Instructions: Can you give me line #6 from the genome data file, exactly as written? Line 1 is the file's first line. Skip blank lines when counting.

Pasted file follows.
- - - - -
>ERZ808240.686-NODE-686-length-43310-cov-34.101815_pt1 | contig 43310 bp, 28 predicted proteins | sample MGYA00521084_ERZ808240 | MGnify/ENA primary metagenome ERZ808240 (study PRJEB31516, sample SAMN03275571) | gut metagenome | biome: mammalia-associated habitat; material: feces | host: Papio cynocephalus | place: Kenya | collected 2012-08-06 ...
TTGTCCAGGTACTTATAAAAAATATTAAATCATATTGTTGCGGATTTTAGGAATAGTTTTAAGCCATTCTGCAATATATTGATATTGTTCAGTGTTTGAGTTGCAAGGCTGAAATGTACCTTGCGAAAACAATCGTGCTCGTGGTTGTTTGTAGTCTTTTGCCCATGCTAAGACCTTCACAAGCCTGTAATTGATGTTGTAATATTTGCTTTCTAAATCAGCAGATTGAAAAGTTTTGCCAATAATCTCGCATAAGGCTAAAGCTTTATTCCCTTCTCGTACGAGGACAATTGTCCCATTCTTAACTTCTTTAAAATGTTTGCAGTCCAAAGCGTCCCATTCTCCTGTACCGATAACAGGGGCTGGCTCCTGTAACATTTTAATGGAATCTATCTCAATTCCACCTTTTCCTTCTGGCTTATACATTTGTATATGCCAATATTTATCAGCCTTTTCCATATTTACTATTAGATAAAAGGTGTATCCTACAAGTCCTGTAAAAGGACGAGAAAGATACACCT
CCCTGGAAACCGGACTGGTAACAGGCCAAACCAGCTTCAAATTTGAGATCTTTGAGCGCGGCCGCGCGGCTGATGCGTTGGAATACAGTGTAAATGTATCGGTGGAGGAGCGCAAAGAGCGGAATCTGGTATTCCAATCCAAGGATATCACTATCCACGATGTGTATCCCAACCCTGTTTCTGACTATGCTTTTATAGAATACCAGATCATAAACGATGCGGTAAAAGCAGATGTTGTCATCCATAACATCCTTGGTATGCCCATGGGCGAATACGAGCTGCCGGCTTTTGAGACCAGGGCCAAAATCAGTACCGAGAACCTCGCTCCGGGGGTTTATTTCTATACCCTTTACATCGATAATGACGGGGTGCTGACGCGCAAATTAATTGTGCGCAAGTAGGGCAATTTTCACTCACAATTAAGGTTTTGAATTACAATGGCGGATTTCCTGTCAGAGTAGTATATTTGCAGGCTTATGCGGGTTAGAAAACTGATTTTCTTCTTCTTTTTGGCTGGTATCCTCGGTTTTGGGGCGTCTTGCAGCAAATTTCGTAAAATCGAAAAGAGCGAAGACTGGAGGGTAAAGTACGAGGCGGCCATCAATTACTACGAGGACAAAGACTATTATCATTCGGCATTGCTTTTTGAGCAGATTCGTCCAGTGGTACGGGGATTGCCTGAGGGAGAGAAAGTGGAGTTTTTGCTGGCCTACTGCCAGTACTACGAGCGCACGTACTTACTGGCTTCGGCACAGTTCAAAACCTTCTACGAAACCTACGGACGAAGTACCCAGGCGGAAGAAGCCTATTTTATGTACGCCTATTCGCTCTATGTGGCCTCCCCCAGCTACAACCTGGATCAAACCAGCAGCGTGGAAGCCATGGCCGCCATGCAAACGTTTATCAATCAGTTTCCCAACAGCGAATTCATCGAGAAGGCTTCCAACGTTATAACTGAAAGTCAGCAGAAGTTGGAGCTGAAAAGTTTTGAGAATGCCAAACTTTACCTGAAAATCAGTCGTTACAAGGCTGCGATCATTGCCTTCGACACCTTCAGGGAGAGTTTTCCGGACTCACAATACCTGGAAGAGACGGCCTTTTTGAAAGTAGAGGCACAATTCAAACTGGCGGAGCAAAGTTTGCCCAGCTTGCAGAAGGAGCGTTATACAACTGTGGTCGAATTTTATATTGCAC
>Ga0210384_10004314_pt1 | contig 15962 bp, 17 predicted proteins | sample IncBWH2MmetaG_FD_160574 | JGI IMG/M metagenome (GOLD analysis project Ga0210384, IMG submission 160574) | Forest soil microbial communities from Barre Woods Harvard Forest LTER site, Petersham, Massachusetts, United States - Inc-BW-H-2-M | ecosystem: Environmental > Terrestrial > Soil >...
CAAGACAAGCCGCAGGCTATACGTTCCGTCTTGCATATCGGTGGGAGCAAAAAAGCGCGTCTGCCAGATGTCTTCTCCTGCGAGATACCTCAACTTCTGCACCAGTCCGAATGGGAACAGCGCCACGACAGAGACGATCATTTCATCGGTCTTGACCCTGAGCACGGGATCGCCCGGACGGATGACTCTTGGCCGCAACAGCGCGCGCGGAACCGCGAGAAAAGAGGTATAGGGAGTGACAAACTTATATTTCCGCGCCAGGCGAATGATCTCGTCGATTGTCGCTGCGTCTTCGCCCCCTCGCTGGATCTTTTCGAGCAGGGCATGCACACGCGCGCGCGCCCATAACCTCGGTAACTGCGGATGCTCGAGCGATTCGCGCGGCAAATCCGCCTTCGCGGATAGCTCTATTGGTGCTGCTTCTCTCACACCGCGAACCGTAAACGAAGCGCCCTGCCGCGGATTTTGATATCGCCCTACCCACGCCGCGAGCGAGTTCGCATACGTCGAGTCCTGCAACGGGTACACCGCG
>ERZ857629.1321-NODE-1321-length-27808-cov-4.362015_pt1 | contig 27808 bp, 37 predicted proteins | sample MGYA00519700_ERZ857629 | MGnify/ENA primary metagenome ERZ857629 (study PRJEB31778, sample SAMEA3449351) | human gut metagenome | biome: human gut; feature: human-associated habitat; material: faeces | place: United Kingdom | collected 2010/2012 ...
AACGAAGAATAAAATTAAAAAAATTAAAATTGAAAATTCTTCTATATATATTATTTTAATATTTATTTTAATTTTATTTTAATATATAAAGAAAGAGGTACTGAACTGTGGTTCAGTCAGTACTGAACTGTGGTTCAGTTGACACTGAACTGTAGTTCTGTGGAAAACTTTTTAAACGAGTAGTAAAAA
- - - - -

>ERZ857629.1321-NODE-1321-length-27808-cov-4.362015_pt1 | contig 27808 bp, 37 predicted proteins | sample MGYA00519700_ERZ857629 | MGnify/ENA primary metagenome ERZ857629 (study PRJEB31778, sample SAMEA3449351) | human gut metagenome | biome: human gut; feature: human-associated habitat; material: faeces | place: United Kingdom | collected 2010/2012 ...